Why: Which brings us to why Richard Linklater will take home the gold for Boyhood. Seeing how this baby took 12 years to develop, while he directed other projects between down time, it’s an amazing feat that he was able to create such a compelling narrative and keep it on track for so long. If a 12-year film with that kind of attention to story doesn’t speak to the Academy, than we’ve got some issues.

How to Train Your Dragon 2 Final Trailer

BEST ANIMATED FEATURE FILM OF THE YEAR
Big Hero 6
The Boxtrolls
How to Train Your Dragon 2
Song of the Sea
The Tale of the Princess Kaguya

Winner: How to Train Your Dragon 2

Why: Since The LEGO Movie is not in contention, this category is guaranteed for How to Train Your Dragon 2. The first HTTYD had no chance against Toy Story 3, and now director Dean DeBlois will be recognized for building an incredibly realized and thrilling franchise. HTTYD2 is definitely the Empire Strikes Back of animated sequels. Big Hero 6 is great, but doesn’t come across as bold as Dragon 2.

Birdman 2014 Movie Michael Keaton Riggan Thomson Gun Screenshot

BEST ACHIEVEMENT IN CINEMATOGRAPHY
Emmanuel Lubezki (Birdman or (The Unexpected Virtue of Ignorance))
Robert Yeoman (The Grand Budapest Hotel)
Lukasz Zal and Ryszard Lenczewski (Ida)
Dick Pope (Mr. Turner)
Roger Deakins (Unbroken)

Winner: Emmanuel Lubezki (Birdman or (The Unexpected Virtue of Ignorance))

Why: As beautiful as Robert Yeoman’s cinematography is for The Grand Budapest Hotel, it just cannot compare to the challenges that Emmanuel Lubezki faced in filming Birdman. Calculating lighting, camera movements, framing, and all the other pieces to the puzzle to appear as though this film was shot in one continuous take is breathtaking and nothing short of astounding.

BEST ACHIEVEMENT IN FILM EDITING
Joel Cox and Gary D. Roach (American Sniper)
Sandra Adair (Boyhood)
Barney Pilling (The Grand Budapest Hotel)
William Goldenberg (The Imitation Game)
Tom Cross (Whiplash)

Winner: Sandra Adair (Boyhood)

Why: Having to cut down footage, shot across a 12-year span has got to be a rigorous process for all parties involved, but especially the editor. It takes a very talented editor to ensure that all scenes come together to create a coherent narrative, and I think Sandra Adair pulls it off. I can’t even imagine if they needed to film more for a certain scene to feel right. This honestly should go to the team behind Birdman, but they weren’t nominated for some silly reason.

Ida Movie 2014 on Netflix

BEST FOREIGN LANGUAGE FILM
Ida (Poland)
Leviathan (Russia)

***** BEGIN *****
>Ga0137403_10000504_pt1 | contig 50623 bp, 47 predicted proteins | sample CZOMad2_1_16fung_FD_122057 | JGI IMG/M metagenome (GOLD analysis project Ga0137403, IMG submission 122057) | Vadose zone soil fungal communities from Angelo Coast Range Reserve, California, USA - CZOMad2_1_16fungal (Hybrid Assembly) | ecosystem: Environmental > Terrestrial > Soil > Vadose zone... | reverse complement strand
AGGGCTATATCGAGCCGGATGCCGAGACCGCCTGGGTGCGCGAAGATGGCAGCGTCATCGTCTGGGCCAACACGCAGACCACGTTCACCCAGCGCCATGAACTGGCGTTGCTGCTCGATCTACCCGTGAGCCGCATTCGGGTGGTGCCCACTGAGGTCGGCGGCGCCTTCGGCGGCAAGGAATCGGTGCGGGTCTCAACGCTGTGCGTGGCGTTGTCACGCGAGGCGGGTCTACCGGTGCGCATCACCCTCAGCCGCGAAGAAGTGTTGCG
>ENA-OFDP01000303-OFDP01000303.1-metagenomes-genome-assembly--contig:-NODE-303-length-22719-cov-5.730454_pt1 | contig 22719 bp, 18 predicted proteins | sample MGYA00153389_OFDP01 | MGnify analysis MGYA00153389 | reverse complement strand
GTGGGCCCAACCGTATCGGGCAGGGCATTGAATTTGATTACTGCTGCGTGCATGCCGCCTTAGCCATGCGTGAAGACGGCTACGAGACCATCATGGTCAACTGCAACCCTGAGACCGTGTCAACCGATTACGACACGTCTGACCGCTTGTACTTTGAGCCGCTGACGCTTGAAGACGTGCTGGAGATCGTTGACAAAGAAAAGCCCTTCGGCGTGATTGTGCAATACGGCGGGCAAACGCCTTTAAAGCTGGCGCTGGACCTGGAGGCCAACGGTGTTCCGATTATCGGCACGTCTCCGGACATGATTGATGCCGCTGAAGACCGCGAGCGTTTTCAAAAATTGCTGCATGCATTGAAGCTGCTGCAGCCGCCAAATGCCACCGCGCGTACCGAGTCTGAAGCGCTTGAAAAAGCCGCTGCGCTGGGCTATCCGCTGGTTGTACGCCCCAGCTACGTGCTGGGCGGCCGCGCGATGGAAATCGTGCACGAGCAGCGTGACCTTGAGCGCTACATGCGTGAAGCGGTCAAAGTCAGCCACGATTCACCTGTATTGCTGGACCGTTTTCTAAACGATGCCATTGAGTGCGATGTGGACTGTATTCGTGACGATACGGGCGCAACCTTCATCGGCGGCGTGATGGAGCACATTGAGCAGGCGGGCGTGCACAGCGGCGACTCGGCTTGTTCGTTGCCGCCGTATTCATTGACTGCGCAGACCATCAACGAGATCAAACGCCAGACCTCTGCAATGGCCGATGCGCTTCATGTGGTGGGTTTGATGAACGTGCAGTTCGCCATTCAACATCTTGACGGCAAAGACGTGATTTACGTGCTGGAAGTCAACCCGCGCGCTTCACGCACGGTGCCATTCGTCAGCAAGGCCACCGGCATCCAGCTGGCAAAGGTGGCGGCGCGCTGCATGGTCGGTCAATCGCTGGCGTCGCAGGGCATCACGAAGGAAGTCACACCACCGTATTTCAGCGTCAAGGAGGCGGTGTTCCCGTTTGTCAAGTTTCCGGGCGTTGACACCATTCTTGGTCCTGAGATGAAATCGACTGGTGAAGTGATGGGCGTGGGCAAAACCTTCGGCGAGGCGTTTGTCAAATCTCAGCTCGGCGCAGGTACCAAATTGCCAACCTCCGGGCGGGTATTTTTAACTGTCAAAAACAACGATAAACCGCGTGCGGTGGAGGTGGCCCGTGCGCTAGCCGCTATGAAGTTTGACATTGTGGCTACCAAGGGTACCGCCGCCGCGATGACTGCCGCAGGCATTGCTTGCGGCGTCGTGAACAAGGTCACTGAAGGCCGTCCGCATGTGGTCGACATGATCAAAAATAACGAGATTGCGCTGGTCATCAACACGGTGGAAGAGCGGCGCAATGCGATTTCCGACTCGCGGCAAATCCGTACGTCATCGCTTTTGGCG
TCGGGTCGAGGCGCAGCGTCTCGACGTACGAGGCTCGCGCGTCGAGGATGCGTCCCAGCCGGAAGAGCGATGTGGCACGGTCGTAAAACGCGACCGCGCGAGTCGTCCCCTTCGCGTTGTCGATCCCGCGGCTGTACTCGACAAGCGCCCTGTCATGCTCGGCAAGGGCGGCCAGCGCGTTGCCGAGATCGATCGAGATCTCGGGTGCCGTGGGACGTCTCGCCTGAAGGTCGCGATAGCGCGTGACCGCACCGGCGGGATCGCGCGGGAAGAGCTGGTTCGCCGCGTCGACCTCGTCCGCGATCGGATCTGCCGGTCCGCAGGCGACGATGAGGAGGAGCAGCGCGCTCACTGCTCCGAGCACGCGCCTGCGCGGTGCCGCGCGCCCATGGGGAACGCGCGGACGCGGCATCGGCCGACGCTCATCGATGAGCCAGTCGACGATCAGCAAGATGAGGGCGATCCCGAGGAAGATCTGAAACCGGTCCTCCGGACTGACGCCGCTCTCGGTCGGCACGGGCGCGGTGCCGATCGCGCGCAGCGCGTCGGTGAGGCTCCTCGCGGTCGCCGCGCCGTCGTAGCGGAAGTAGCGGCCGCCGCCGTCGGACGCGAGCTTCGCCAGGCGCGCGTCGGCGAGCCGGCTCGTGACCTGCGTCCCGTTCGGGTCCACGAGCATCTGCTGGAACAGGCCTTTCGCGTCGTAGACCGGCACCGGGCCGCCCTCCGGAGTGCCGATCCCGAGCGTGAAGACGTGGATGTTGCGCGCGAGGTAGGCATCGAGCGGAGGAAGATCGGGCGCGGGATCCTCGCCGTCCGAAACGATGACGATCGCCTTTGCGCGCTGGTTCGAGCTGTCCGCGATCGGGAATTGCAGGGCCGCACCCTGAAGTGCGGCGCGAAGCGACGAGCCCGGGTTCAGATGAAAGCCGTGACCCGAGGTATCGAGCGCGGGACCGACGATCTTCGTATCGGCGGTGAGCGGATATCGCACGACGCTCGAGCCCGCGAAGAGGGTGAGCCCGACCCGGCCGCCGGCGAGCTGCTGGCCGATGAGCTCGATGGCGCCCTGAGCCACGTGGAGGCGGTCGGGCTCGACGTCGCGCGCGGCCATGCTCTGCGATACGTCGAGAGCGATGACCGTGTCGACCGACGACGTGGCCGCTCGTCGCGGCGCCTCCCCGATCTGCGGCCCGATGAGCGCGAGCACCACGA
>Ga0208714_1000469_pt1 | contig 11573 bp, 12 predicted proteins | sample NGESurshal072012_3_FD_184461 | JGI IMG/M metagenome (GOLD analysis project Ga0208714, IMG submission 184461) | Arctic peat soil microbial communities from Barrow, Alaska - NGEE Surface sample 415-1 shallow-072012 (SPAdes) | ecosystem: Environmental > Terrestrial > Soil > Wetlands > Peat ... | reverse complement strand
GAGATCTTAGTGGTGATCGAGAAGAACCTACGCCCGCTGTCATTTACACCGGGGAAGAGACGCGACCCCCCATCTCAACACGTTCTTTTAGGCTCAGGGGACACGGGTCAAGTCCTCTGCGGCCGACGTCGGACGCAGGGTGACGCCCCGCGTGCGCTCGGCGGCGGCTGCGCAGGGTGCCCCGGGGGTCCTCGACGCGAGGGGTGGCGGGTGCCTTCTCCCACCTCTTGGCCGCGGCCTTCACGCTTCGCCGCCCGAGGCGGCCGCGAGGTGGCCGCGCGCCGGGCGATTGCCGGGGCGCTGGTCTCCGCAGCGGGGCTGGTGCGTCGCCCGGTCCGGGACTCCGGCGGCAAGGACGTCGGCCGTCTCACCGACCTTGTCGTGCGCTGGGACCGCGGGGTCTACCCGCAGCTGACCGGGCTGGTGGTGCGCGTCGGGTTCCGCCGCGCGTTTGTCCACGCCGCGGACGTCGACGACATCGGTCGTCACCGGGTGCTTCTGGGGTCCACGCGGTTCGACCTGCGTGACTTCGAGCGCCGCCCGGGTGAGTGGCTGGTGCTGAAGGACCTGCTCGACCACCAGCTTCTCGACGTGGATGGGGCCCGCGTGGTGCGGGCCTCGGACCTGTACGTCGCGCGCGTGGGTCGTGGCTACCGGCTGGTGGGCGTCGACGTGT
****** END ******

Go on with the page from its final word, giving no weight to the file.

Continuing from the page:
Tangerines (Estonia)
Timbuktu (Mauritania)
Wild Tales (Argentina)

Winner: Ida (Poland)

Why: I have only seen Ida, but in doing my research, it seems like it’s pretty clear that it will be victorious. Leviathan has been gobbling up awards, but I think it may be too broad for the Academy, and they tend to like sweet and safe movies for their Best Foreign Language Film.

BEST DOCUMENTARY FEATURE
CitizenFour
Finding Vivian Maier
Last Days in Vietnam
The Salt of the Earth
Virunga

Winner: CitizenFour

Why: Although I haven’t seen any of these nominees, I pick CitzenFour based on all of the buzz and praise it has received. I haven’t heard anything regarding the other contenders.

The Grand Budapest Hotel Concierge

BEST ACHIEVEMENT IN PRODUCTION DESIGN
The Grand Budapest Hotel
The Imitation Game
Interstellar
Into the Woods
Mr. Turner

Winner: The Grand Budapest Hotel

BEST ACHIEVEMENT IN COSTUME DESIGN
Milena Canonero (The Grand Budapest Hotel)
Mark Bridges (Inherent Vice)
Colleen Atwood (Into the Woods)
Anna B. Sheppard and Jane Clive (Maleficent)
Jacqueline Durran (Mr. Turner)

Winner: Milena Canonero (The Grand Budapest Hotel)

BEST ACHIEVEMENT IN MAKEUP AND HAIRSTYLING
Bill Corso and Dennis Liddiard (Foxcatcher)
Frances Hannon and Mark Coulier (The Grand Budapest Hotel)
Elizabeth Yianni-Georgiou and David White (Guardians of the Galaxy)

Winner: Frances Hannon and Mark Coulier (The Grand Budapest Hotel)

Why: The Grand Budapest Hotel is a stunning achievement in all three aforementioned categories. It wins production design because it feels like a unique and colorful world compared to the others. Costume Design generally goes to more period, ballroom, and fantasy pieces (Alice in Wonderland; Anna Karenina; The Great Gatsby), but I think Budapest Hotel stands a chance with its odds for Production Design and the creative characters the story tells over three different eras. And although it would be awesome to see Guardians of the Galaxy take away best makeup, the old farts in the Academy tend to favor something more in their wheel house than sci-fi comedies.

The Grand Budapest Hotel Ralph Fiennes

BEST ORIGINAL SCORE